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Interplay of governance elements and their effects on deforestation in tropical landscapes: Quantitative insights from Ecuador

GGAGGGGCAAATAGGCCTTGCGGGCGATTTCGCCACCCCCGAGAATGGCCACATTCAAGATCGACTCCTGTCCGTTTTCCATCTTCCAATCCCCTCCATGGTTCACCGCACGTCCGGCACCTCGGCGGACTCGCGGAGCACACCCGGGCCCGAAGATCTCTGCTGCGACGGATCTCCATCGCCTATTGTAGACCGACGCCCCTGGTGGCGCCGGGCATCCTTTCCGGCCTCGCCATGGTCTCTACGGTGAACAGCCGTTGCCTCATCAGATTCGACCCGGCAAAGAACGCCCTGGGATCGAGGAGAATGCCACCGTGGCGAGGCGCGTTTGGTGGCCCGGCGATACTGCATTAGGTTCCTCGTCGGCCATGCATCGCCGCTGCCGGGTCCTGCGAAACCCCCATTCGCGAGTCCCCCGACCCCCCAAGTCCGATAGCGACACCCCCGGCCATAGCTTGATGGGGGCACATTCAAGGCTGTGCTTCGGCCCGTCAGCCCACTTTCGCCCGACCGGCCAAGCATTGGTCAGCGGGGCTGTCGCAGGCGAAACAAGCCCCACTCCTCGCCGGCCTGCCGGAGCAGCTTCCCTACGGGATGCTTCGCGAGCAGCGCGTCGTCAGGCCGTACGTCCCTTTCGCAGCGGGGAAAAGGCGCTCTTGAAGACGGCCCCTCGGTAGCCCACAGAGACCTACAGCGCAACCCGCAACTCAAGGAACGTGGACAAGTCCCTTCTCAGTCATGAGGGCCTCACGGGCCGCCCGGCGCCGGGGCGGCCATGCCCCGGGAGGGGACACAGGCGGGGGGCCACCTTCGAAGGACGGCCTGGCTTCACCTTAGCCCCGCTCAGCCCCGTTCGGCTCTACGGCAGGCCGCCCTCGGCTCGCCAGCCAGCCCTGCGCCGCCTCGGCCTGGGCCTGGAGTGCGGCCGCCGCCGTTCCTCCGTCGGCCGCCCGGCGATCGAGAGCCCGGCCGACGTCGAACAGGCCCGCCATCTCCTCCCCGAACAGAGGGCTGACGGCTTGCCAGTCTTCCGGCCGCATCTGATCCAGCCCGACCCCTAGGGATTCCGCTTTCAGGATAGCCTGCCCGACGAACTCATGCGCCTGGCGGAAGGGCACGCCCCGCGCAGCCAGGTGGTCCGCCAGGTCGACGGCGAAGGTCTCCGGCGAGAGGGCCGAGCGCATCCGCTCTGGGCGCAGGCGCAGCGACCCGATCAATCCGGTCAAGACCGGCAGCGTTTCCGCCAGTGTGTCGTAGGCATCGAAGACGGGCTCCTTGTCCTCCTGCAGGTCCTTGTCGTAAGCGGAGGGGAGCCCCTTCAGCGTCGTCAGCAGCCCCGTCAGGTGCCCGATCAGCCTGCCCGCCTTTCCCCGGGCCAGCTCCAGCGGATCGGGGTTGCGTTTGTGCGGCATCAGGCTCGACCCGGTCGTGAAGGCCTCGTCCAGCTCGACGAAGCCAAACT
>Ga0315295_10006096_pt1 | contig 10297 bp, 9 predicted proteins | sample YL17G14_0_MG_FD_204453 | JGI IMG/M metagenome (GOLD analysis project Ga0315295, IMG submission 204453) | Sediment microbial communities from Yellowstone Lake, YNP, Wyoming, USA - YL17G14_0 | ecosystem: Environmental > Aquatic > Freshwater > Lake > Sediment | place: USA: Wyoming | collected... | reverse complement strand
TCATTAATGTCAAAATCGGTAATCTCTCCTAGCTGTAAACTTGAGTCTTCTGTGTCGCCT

After state-centered and market-centered approaches have driven international development cooperation activities in previous decades, improved governance has now come into the focus as a means to help reversing global trends of tropical deforestation. Yet, ‘‘good governance” remains a normative, broad and often underspecified concept consisting of a wide range of elements and implicit value judgements. Specific knowledge is missing on the relative importance of single elements, on their interdependencies and their specific effects. Following an analytical approach, we aimed to investigate if single governance elements affect each other and whether they relate to decreasing deforestation. We conducted a quantitative field study in twelve selected landscapes across 160,000 ha of tropical lowland forest in Ecuador. We mapped governance arrangements and land use in participatory exercises. The performance of single governance elements including tenure, forest management practices, law enforcement, institutions, and participation was quantified based on the governance assessment framework of the World Resource Institute. We assessed context information and used satellite based deforestation data. Principal component analysis showed that all governance elements loaded positively on the first axis. This shows that specific governance elements acted conjointly. They are in general not antagonistic, but interact positively and might reinforce each other. Policy and development work may therefore focus on a smaller number of well-selected governance elements. High performance of specific governance elements, in particular tenure and participation was linked to reduced deforestation. This supports the notion of a number of governance elements as being indeed ‘‘good” for low deforestation. This functional understanding draws a more differentiated picture for single governance elements and supports outcome oriented decisions instead of value-oriented principles that underlie ‘‘good governance”. Direct deforestation drivers such as agriculture and infrastructure explained larger shares of deforestation as compared to governance. A number of conclusions and recommendations for the specific governance situation in tropical lowland forests of Ecuador are given.



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